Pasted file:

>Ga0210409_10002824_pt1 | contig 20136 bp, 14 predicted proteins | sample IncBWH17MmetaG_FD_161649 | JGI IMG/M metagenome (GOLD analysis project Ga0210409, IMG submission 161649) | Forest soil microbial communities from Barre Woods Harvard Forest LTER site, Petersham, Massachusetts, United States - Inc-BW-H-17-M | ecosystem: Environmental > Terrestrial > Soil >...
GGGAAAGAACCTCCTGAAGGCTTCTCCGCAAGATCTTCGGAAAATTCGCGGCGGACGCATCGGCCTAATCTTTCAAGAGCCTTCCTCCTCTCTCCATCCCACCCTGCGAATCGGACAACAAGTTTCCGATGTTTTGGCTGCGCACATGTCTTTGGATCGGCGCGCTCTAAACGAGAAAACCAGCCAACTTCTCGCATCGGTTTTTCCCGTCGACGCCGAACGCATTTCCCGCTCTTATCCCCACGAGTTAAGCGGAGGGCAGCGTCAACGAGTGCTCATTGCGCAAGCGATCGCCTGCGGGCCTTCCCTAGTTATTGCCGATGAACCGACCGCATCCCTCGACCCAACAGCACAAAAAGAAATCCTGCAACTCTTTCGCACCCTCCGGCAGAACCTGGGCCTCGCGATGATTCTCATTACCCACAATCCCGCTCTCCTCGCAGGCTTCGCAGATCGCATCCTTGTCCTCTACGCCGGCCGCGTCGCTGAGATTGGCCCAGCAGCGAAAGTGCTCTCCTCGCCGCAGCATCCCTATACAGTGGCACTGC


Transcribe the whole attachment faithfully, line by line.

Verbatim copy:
>Ga0210409_10002824_pt1 | contig 20136 bp, 14 predicted proteins | sample IncBWH17MmetaG_FD_161649 | JGI IMG/M metagenome (GOLD analysis project Ga0210409, IMG submission 161649) | Forest soil microbial communities from Barre Woods Harvard Forest LTER site, Petersham, Massachusetts, United States - Inc-BW-H-17-M | ecosystem: Environmental > Terrestrial > Soil >...
GGGAAAGAACCTCCTGAAGGCTTCTCCGCAAGATCTTCGGAAAATTCGCGGCGGACGCATCGGCCTAATCTTTCAAGAGCCTTCCTCCTCTCTCCATCCCACCCTGCGAATCGGACAACAAGTTTCCGATGTTTTGGCTGCGCACATGTCTTTGGATCGGCGCGCTCTAAACGAGAAAACCAGCCAACTTCTCGCATCGGTTTTTCCCGTCGACGCCGAACGCATTTCCCGCTCTTATCCCCACGAGTTAAGCGGAGGGCAGCGTCAACGAGTGCTCATTGCGCAAGCGATCGCCTGCGGGCCTTCCCTAGTTATTGCCGATGAACCGACCGCATCCCTCGACCCAACAGCACAAAAAGAAATCCTGCAACTCTTTCGCACCCTCCGGCAGAACCTGGGCCTCGCGATGATTCTCATTACCCACAATCCCGCTCTCCTCGCAGGCTTCGCAGATCGCATCCTTGTCCTCTACGCCGGCCGCGTCGCTGAGATTGGCCCAGCAGCGAAAGTGCTCTCCTCGCCGCAGCATCCCTATACAGTGGCACTGC